Posts Tagged ‘Voter Suppression’

Fair elections depend on canceling the filibuster

July 8, 2021

Democracy is impossible if the election process is corrupted. 

The greatest threat to the election process is voter suppression and other manipulations by Republican state governments. 

The proposed For the People Act provides a way to protect the integrity of the election process. 

But the act may not pass because of a Senate filibuster.

The top priority of the Biden administration therefore should be to get rid of the fiilibuster—both for the sake of the preservation of what’s left of American democracy, and for the sake of the future of the Democratic Party.

LINKS

The For the People Act Filibuster and the End of American Politics by Osita Nwanevu for The New Republic.  This is the key link.  The rest show that the threat is real.

Threats Against Election Officials Are a Threat to Democracy by Sue Halpern for The New Yorker.

Republicans Fall Short in Voting Rights Crackdown While Adding Hassle at the Polls by Ryan Teague Blackwith, Allison McCartney and Mira Roianaskul for Bloomberg News.

The Republican Party Has Turned Fascist And Is Now the Most Dangerous Threat in the World by Patrick Cockburn for Counterpunch.  I’d say one of the most dangerous threats.

Uncovered: Illegal Attacks on 384,000 Georgia Voters by Greg Palast.

Something Extraordinary Is Happening in Texas by Judd Legum for Popular Information.

Biden, Harris and their hidden constituency

October 15, 2020

Joe BIden and Kamala Harris have turned their backs on the progressive wing of the Democratic Party.  Biden rejects Medicare for All and the Green New Deal.  Harris promised a Biden administration won’t ban fracking.  Biden is possibly more of a war hawk than Trump isSo is Harris.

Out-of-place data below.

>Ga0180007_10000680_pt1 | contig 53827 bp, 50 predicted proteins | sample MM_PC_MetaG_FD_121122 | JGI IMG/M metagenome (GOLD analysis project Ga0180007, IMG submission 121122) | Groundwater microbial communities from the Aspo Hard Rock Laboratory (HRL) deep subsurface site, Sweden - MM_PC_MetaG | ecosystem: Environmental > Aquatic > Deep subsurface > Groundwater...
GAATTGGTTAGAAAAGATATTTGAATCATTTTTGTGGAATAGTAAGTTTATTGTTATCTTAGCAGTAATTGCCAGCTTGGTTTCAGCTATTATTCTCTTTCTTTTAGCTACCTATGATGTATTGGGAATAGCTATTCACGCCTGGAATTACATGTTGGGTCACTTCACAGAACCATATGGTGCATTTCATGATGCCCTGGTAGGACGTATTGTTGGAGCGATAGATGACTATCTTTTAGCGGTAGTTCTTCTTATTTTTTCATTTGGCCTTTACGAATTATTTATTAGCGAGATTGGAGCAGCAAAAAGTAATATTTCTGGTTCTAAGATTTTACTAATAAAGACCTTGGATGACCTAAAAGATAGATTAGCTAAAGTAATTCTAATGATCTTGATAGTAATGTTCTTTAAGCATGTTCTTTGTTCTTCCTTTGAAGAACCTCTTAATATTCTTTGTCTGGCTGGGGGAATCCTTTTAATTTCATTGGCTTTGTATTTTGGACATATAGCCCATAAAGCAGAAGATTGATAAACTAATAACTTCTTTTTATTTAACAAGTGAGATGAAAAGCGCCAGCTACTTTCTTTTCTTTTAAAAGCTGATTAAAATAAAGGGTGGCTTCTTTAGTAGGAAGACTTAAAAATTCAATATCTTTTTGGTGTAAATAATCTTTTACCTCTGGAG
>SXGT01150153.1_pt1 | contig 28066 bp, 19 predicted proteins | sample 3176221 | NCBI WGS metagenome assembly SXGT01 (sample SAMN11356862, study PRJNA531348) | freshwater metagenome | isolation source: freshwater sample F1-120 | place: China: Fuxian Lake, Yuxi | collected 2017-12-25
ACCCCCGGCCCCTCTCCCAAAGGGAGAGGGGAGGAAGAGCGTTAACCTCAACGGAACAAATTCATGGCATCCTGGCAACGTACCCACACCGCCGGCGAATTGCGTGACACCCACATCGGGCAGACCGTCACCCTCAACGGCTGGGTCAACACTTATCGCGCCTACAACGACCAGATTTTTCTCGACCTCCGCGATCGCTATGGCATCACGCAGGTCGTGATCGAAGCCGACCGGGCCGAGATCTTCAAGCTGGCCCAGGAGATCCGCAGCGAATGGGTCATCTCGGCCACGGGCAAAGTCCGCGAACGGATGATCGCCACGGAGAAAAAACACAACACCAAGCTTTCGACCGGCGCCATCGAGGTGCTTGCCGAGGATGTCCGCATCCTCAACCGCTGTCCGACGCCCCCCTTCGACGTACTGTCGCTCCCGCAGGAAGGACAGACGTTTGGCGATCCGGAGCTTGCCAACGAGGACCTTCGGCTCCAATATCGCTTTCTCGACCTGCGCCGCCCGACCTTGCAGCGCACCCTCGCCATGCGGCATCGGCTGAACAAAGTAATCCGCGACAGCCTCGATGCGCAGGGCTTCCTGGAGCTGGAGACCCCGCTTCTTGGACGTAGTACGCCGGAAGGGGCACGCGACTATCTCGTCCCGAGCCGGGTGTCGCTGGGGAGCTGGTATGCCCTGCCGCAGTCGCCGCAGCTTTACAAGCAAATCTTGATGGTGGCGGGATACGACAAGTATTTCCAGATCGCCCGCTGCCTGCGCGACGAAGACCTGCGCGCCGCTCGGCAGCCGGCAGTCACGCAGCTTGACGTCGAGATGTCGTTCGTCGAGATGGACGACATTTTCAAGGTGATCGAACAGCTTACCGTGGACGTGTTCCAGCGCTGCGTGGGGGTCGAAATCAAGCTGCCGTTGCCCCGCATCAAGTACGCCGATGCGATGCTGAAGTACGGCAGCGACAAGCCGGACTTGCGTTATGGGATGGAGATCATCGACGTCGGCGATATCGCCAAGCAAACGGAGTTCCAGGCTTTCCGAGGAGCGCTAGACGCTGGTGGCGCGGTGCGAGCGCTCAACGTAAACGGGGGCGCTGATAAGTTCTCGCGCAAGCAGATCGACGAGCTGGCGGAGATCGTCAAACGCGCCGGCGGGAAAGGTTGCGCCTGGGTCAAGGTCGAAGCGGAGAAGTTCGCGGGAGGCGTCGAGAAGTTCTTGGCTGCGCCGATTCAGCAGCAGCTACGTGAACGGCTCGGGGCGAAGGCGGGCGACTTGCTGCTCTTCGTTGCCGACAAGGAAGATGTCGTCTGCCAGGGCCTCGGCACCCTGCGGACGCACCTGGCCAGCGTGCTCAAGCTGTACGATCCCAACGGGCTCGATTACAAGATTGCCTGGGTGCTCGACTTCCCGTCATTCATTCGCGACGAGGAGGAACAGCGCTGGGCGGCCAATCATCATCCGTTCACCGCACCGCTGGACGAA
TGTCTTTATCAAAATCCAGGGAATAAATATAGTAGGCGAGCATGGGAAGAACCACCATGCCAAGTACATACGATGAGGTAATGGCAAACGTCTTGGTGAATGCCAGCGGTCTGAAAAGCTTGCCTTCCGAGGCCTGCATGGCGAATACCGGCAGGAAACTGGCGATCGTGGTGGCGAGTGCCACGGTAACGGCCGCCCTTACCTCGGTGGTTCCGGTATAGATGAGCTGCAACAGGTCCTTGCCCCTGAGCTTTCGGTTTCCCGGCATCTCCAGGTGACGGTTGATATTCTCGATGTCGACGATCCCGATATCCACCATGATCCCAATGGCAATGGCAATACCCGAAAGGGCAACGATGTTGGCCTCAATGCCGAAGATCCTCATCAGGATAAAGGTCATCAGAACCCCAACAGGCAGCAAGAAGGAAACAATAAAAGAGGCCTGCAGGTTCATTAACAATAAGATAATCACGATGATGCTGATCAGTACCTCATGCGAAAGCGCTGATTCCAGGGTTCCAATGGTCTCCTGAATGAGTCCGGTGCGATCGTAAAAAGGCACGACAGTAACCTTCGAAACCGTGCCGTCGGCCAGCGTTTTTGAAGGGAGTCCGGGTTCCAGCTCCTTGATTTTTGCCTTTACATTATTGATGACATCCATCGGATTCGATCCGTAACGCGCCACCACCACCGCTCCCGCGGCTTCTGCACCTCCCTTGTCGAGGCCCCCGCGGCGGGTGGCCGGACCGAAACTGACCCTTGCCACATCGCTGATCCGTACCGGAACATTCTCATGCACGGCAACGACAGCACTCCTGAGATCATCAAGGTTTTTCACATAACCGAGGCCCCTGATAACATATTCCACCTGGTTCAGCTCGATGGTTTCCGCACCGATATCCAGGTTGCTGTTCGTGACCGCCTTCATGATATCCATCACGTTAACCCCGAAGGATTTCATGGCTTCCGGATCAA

Why would they refuse to pay even lip service to popular reforms?  I think it is because they are appealing to a different constitutency—-the un-elected parts of the American power structure, the permanent government, the deep state, the power elite, call them what you will.

These include Wall Street, Silicon Valley, the military-industrial complex, the intelligence agencies, the news media, the corporate lobbyists and the big campaign donors. 

They’re fed up with Donald Trump’s antics.  They’d prefer someone more predictable, provided that person doesn’t threaten their power or wealth.  Biden and Harris fit that bill.

Trump is losing support because of his mishandling of the coronavirus pandemic.  I think he’s also hurt by his administration’s hamstringing of the Postal Service.  Many people depend on prompt mail delivery of medications and pension checks.

His only path to victory, as I see it now, is in Republican interference with the election process.  This includes purging of voter rolls of minority voters and students, making it difficult for minorities and students to vote and demanding that results be announced before all the votes are counted.

This isn’t new.  Such tactics provided the margin of victory for Trump in 2016 and for Bush in 2000 and, according to investigative reporter Greg Palast, for Bush in 2004 as well, not to mention whole lot of other Republican governors, senators and congressional representatives.

I think we’re  in for a repeat of the 2000 Florida recount crisis, except spread across many states.  In that crisis, the news media, the Supreme Court and other powers that be sided with George W. Bush.  But I don’t think the powers that be will side with Donald Trump.  Biden and Harris haven’t given them any reason to.

LINKS

Rochester AFL-CIO Calls For General Strike if Trump Steals Election by Mike Elk for Payday Report.

How Could Everyday People Stop a Coup? by Enzo Lorenzo with Unity and Struggle, an anarchist collective. 

[Added Later] Why would anybody in the political establishment want to risk mass strikes and political demonstrations if they could keep their power without that risk by supporting Biden and Harris?

How Trump could win: (2) by election rigging

July 31, 2020

The stability of a democracy rests on losers of an election accepting the fact that they lost fair and square and that they will have another chance to win next time.  But what if that isn’t true?  What if the system is rigged?

Greg Palast, an outstanding investigative reporter, thinks the system is rigged.  He has been devoting himself exclusively to this topic for years.